I think I would have liked Thomas Bray (1658-1730). Obviously, he liked books as much as I do. In addition, he was a scholar, writer, philanthropist, and libraries were his “thing”, in fact, so much so that he envisioned and turned his efforts to setting up lending libraries in both England and in the new American colonies.
Born in Marton, Shropshire, he later attended Oswestry School and Oxford University, earning a B.A. degree from All Souls College, and an M.A. from Hart Hall. After serving as vicar of Over Whitacre, and during his tenure as the rector of Sheldon, Warwickshire, he wrote A Course of Lectures Upon the Church Catechism, in nine volumes, no less. In 1699, before he was sent to America, he founded the Society for Promoting Christian Knowledge (SPCK), still in existence today.
Bishop Henry Compton, of London, invited the young country parson to be his commissary in organizing and overseeing the Anglican Church in the American colony of Maryland. Though his only visit to Maryland lasted but about 10 weeks, Bray picked up at once on the neglected state of the American Church, particularly in the area of education. Before returning to England, Bray met with the clergy at Annapolis, and stressed the need for them to instruct their children. He said that no clergyperson should be in charge unless he had good recommendations from the ship in which he came over “whether...he gave no matter of scandal, and whether he did constantly read prayers twice a day and catechize and preach on Sundays, which, notwithstanding the common excuses,” he said, “I know can be done by a minister of any zeal for religion.”
Thomas Bray also displayed a remarkable understanding of and concern for the needs of Native Americans and black slaves, long before those causes ever became popular. Eventually, he succeeded in setting up 39 lending libraries and a number of schools in America. In addition he raised money for missionary work and encouraged young English priests to take their ministry to America.
Back in England, Bray continued his mission of setting up libraries in both England and Wales and his ministry in education. The Bishop of London, Bishop Compton, had asked Bray, upon his return from America, to report on the state of the Church in the colonies. Bray related that the Anglican Church in America had "little spiritual vitality" and was "in a poor organisational condition". On June 16, 1701 King William III issued a charter, at Bray’s urging, establishing the Society for the Propagation of the Gospel (SPG) as an organisation to send priests and schoolteachers to America, and to help minister to Anglican colonists. The society’s first missionaries started working in North America the following year, and in the West Indies in 1703. The provisions of its charter were later expanded to include evangelizing black slaves and Native Americans. By the time of the American Revolution, SPG had employed about 300 missionaries in North America, soon expanding to Australia, New Zealand and West Africa. The SPG was also important in the establishment of the American Episcopal Church. In 1965 the SPG merged with Universities’ Mission to Central Africa to form the United Society for the Propagation of the Gospel (USPG), as it is known today.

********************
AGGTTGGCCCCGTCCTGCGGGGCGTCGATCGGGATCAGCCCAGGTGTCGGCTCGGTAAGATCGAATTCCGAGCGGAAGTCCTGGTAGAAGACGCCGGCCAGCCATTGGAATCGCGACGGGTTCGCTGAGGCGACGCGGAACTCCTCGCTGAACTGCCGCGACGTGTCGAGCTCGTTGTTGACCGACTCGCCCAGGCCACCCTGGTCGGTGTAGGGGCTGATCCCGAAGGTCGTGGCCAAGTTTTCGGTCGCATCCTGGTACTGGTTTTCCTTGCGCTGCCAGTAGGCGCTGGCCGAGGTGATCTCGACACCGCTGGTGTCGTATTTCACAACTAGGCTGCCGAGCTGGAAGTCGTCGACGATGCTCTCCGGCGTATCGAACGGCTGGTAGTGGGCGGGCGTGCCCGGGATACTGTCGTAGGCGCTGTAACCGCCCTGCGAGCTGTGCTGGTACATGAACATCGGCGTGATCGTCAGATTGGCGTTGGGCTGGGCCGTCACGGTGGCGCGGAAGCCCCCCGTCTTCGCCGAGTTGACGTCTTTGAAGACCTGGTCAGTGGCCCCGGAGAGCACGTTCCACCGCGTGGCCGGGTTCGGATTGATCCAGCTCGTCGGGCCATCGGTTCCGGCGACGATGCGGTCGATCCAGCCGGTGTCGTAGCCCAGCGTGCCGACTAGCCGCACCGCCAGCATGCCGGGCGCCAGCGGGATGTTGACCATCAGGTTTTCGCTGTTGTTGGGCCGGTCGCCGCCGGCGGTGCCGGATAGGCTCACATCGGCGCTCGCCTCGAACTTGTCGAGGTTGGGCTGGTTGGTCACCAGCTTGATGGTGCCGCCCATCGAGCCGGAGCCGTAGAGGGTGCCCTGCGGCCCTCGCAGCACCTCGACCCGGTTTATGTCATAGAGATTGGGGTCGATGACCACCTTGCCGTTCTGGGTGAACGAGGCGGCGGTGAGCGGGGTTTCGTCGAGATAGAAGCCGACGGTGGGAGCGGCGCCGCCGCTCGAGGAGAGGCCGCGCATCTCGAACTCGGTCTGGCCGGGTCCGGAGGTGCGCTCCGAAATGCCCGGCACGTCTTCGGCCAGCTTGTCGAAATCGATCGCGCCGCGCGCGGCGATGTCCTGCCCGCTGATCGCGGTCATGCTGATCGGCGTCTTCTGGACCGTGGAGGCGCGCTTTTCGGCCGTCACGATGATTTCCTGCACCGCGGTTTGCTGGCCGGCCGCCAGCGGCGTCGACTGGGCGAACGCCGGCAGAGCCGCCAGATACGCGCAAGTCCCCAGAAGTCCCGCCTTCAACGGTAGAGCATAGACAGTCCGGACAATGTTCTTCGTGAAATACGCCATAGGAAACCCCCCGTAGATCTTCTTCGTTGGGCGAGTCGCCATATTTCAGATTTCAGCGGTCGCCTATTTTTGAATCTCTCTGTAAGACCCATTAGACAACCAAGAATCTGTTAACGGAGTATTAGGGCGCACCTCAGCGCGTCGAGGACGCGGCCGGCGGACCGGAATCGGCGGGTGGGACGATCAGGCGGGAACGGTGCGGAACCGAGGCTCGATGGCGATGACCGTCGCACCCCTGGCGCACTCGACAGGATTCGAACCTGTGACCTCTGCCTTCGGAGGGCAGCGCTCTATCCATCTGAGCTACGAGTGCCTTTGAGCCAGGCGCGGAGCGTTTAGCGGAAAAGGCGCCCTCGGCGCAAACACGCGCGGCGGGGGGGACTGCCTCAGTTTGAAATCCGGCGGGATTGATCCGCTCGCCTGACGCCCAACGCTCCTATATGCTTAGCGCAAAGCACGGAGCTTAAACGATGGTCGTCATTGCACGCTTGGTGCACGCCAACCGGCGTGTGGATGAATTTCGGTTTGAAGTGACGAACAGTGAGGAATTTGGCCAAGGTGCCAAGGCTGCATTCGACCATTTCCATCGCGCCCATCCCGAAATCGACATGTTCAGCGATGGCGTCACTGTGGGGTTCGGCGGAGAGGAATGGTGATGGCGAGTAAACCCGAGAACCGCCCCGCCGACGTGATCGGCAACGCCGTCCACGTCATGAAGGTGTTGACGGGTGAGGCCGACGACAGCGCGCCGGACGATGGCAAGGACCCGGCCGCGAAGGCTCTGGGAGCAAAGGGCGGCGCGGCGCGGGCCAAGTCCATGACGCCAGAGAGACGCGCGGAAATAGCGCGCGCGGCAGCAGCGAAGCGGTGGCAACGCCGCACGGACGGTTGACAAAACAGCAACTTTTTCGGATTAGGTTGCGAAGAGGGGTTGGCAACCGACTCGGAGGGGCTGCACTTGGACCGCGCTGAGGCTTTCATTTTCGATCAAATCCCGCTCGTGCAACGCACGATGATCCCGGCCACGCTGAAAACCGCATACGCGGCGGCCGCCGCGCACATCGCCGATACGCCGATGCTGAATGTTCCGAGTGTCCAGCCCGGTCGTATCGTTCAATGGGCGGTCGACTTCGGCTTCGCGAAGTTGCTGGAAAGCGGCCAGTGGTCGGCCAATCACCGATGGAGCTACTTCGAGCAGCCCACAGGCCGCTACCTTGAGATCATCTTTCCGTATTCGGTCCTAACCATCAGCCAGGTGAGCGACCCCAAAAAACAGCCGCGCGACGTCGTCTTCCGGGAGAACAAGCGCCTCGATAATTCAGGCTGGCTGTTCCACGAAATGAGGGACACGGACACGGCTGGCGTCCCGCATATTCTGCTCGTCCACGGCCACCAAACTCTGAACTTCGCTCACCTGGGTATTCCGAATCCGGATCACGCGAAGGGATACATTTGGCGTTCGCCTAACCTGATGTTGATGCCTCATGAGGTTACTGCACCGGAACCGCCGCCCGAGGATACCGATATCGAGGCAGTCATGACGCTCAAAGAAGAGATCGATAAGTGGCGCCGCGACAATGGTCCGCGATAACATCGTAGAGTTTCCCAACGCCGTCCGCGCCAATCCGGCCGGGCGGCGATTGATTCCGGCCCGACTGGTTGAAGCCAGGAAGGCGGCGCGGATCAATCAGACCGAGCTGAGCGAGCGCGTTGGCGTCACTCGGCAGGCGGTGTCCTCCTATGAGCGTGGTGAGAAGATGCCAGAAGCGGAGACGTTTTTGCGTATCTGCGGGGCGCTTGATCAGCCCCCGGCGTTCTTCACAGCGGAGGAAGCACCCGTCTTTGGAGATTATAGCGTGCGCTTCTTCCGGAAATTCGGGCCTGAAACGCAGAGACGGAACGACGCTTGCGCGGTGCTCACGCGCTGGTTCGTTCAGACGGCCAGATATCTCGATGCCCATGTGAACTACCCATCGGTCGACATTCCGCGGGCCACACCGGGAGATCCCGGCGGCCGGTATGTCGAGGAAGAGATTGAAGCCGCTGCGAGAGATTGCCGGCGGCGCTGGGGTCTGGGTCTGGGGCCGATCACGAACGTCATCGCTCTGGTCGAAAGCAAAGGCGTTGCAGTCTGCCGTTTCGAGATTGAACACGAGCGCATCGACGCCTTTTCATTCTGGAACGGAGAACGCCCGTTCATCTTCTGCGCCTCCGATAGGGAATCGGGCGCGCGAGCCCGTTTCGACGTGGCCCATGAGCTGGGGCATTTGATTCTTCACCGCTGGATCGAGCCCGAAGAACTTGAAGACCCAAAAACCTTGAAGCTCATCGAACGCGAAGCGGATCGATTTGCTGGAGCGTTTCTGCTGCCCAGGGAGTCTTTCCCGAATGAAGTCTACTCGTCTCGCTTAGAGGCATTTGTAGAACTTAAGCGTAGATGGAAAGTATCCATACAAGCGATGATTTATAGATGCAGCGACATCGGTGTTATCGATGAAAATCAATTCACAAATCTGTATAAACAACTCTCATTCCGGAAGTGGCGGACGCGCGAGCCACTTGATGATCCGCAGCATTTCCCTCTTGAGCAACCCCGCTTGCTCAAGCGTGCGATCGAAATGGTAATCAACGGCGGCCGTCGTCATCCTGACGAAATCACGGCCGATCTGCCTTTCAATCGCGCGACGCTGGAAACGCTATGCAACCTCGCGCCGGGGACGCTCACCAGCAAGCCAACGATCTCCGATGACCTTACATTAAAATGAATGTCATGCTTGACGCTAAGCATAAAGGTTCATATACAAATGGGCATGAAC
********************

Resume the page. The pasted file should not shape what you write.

At this time there was only haphazard feeding of many inmates in English institutions, especially in prisons. Thomas Bray took on this cause also, trying to influence public opinion and to raise money to better the plight of prison inmates. Thanks to his and others‘ efforts, a recognized scale of rations, known as “dietaries”, was adopted in the 18th and 19th centuries, both to inform inmates of their feeding rights and to eliminate corruption by the staff. “Beef and Beer” dinners in the prisons became a widely known reference in England. It was also Thomas Bray who suggested to British general, James Oglethorpe, founder of the American colony of Georgia, the idea of founding a humanitarian colony for the relief of honest debtors, although Bray died before Georgia became a reality.
Bray was also a “long-term rector”, serving St. Botolph Without, Aldgate, London, from 1706-1730, when he died at age 72 (Yikes! Same age as I’ll be on February 27!) He was loved for the energy and devotion with which he cared for his people, and also for his continuing efforts for black slaves in America and the founding of parish libraries.
Those of you who are “friends of the library” in your community may be interested in something Thomas Bray said in a sermon, preached at St. Paul’s Cathedral, December 19, 1697. Referring to those who were generous and proactive in “expend[ing] most in fixing libraries of necessary and useful books”, he commented:
the instruction and conversion of any considerable part
of mankind may, in so doing, be very well looked upon as
a sort of apostle to those parts of the world...
hence we may clearly gather that, proportionately as persons
shall approach nearest to the apostles in evangelising mankind,
they shall be placed nearer and nearer to them upon the
several ascents to the highest stations in the kingdom of heaven...”
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